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  •  I have a pet peeve about older people (3+ / 0-)
    Recommended by:
    verdeo, Dallasdoc, devis1

    who absolutely refuse to learn about things like computers and cell phones and the internet.  I'm 67 and I have two older sisters----one of whom is constantly on a rant about how "stupid" all these "gadgets" are and how "useless" they are.  The other sister is just about as bad, but not quite.  The oldest sister (who hates "gadgets" worked for years in an office so she knows WordPerfect and used a computer for that, but she's actually proud that she knows nothing about the internet and doesn't intend to ever learn about it.  It was a revelation to her when I showed her that when we were settling our mother's estate, we could access her accounts on-line and save trips to the bank.  To satisfy both of my sisters, however, we HAD to go to the banks for every single thing because they weren't aware of or familiar enough with on-line banking to be able to do it and they refused to learn.  It nearly drove me crazy.    

    The ignorance of that attitude and the failure to recognize that we live in a both "wired" and "wireless" world these days drives me up the wall.  I find myself having very limited patience with people in my age group and beyond who just consider it a bother to have to learn about something new.  For me, this stuff is mandatory to know about.  I'm definitely not on an expert level as it relates to technology of today, but I've made it my business to at least learn the basics and I've been lucky, maybe, but when I ask questions of the young folks who work in that world, I've never been treated rudely and have learned a lot just by asking questions.  

    Your comment about Feinstein made me think about I think it was Ted Stevens of Alaska, who when he was in the Senate was chair of the Technology Cmte. and he made comments like "well, there's these things called the intertubes and you send stuff through them".  I believe he also referred to e-mail as "computer letters" and also allowed as how "you could get movies delivered to your mailbox" (NetFlix).  That was years ago and so I can excuse it.  But these days?  No.  I just can't excuse that kind of ignorance.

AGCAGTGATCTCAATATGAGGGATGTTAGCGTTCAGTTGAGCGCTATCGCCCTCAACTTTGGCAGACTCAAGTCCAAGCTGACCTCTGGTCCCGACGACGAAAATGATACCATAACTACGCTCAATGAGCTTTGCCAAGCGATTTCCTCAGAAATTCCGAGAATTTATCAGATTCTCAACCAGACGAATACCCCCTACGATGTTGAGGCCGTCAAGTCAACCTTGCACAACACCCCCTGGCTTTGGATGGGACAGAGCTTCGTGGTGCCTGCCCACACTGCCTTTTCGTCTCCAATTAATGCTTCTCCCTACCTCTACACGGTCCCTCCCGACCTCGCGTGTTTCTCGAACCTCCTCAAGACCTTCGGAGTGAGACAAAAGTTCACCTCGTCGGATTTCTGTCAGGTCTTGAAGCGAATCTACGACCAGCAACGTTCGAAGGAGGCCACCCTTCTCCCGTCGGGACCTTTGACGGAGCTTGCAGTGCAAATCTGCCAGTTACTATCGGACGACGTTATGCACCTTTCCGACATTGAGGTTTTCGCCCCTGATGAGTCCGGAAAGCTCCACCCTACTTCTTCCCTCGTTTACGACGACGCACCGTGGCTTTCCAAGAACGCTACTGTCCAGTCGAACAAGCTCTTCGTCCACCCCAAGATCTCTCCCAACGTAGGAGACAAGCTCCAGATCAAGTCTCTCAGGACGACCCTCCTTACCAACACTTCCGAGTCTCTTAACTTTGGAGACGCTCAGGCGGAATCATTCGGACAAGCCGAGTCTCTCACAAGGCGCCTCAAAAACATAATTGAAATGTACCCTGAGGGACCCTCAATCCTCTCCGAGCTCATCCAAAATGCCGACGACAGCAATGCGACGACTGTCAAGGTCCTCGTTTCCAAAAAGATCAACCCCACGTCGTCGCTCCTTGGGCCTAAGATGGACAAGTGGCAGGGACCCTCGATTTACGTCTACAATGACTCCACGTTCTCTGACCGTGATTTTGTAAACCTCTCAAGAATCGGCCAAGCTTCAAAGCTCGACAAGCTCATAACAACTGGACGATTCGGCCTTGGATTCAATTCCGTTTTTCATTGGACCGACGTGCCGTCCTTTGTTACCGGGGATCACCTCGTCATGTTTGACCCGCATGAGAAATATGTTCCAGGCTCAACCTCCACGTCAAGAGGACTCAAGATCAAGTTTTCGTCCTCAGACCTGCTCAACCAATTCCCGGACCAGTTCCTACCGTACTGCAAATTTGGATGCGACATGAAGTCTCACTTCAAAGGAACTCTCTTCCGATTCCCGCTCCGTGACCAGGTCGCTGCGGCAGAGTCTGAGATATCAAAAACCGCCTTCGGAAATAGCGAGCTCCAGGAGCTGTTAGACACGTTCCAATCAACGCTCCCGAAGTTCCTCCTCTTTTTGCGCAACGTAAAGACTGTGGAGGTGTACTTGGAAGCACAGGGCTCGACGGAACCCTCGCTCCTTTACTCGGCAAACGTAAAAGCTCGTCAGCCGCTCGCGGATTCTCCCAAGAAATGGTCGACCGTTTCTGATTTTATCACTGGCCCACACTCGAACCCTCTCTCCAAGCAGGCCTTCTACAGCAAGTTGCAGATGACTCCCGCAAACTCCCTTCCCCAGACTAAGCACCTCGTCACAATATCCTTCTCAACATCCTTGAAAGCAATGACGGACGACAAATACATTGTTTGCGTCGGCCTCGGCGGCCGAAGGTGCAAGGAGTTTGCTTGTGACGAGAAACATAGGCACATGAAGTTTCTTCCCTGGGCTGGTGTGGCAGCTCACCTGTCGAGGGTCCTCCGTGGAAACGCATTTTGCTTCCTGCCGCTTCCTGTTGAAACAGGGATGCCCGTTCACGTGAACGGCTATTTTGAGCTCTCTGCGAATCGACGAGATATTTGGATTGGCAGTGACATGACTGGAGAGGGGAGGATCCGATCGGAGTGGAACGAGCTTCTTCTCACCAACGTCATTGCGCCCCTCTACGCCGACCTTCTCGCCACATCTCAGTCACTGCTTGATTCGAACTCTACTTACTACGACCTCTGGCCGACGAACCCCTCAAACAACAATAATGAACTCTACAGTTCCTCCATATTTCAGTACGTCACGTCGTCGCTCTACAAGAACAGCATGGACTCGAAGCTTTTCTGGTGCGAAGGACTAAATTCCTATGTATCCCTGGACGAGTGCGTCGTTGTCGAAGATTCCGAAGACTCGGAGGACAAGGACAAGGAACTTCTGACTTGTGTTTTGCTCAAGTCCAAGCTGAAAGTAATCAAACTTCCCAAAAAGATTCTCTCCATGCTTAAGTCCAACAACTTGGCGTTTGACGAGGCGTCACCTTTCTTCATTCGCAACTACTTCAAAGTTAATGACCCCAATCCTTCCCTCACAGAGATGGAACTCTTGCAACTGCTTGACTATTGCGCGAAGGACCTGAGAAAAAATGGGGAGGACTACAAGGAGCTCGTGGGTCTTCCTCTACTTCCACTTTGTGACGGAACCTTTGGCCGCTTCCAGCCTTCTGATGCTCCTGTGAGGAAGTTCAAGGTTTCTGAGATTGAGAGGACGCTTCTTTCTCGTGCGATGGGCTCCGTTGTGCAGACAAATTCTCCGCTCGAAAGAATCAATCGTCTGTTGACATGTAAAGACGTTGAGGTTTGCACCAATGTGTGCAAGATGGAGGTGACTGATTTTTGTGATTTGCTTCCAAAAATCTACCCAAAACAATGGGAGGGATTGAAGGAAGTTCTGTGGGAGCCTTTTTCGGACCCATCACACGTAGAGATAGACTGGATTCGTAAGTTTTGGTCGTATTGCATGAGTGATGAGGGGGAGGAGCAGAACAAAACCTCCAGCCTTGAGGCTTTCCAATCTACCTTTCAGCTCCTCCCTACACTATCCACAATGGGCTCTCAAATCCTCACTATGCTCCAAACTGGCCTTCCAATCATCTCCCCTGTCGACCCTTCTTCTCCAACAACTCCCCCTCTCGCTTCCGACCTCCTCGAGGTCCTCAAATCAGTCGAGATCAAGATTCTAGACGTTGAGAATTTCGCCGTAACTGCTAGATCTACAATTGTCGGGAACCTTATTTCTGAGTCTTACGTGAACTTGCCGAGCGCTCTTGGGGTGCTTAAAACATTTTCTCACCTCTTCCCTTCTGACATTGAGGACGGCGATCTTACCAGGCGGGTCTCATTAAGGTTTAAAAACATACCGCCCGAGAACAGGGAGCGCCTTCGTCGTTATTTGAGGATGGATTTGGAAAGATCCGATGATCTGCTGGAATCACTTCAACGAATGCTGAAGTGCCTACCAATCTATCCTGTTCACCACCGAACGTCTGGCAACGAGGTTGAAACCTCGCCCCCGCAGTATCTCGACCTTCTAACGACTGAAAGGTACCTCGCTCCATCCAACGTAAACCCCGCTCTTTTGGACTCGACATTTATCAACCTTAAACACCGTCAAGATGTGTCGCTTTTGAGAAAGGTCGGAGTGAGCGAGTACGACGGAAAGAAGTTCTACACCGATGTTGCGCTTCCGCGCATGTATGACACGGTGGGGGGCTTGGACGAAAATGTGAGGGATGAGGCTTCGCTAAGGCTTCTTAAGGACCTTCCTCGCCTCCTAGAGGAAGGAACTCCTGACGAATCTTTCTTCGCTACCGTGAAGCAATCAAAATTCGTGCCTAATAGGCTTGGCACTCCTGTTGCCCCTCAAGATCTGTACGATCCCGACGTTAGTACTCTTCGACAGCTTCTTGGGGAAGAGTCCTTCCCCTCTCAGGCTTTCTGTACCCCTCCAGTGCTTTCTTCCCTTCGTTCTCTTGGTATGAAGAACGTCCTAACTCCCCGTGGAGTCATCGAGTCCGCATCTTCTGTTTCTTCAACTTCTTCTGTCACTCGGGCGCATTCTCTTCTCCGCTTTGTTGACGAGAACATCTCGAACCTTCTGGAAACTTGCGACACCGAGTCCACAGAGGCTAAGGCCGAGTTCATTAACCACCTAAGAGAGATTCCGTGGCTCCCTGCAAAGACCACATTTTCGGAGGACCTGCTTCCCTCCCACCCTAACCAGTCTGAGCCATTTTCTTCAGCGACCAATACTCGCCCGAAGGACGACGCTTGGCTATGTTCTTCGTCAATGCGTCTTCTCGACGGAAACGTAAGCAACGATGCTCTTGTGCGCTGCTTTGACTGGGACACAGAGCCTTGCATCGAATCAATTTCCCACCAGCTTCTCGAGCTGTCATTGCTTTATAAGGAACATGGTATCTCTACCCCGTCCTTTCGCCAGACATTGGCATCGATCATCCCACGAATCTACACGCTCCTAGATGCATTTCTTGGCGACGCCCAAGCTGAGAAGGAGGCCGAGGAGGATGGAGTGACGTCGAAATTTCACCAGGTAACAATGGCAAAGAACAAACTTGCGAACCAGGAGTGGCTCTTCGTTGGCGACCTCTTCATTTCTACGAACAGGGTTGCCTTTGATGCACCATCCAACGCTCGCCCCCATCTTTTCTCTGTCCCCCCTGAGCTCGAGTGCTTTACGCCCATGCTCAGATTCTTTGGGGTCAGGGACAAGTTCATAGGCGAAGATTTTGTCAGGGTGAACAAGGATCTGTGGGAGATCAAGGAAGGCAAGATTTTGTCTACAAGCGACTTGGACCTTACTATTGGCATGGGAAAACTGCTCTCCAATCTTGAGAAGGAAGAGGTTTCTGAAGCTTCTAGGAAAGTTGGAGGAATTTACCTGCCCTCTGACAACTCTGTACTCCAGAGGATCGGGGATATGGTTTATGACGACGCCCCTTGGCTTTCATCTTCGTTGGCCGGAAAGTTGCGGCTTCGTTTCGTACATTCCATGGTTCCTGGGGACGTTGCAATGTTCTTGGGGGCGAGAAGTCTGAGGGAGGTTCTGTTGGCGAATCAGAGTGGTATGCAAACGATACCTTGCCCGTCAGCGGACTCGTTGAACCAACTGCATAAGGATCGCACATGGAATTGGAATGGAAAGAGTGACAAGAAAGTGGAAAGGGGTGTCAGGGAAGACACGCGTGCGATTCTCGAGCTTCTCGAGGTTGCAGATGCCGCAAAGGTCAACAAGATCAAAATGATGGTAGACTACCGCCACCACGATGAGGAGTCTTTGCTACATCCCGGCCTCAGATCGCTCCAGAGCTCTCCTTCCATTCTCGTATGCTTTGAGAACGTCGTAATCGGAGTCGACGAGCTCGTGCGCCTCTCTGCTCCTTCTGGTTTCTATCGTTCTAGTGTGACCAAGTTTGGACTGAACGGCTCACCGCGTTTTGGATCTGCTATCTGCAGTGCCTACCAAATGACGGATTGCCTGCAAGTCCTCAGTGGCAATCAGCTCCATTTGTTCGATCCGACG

If this particular individual really isn't up to date on the basics, then somebody better train these folks so that they understand at a bare minimum the basic technology.  If they're going to be approving things they don't understand-----that has to stop.  

    "A voice is heard in Ramah, weeping and great mourning, Rachel weeping for her children and refusing to be comforted, because they are no more." - from the prophet Jeremiah

    by 3goldens on Sat Jun 15, 2013 at 10:34:25 AM PDT

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    •  Consider This, Maybe? (1+ / 0-)
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      3goldens
      I find myself having very limited patience with people in my age group and beyond who just consider it a bother to have to learn about something new.  For me, this stuff is mandatory to know about.
      Have you considered that this "...bother to have to learn about something new..." is just a cover for the reality that, for many older folks, learning itself - thinking in this case of IT and its many manifestations - is very difficult, and thus a source of potential embarrassment, or at least a lot of frustration? So the "bother" rhetoric may be just a cover for saving face.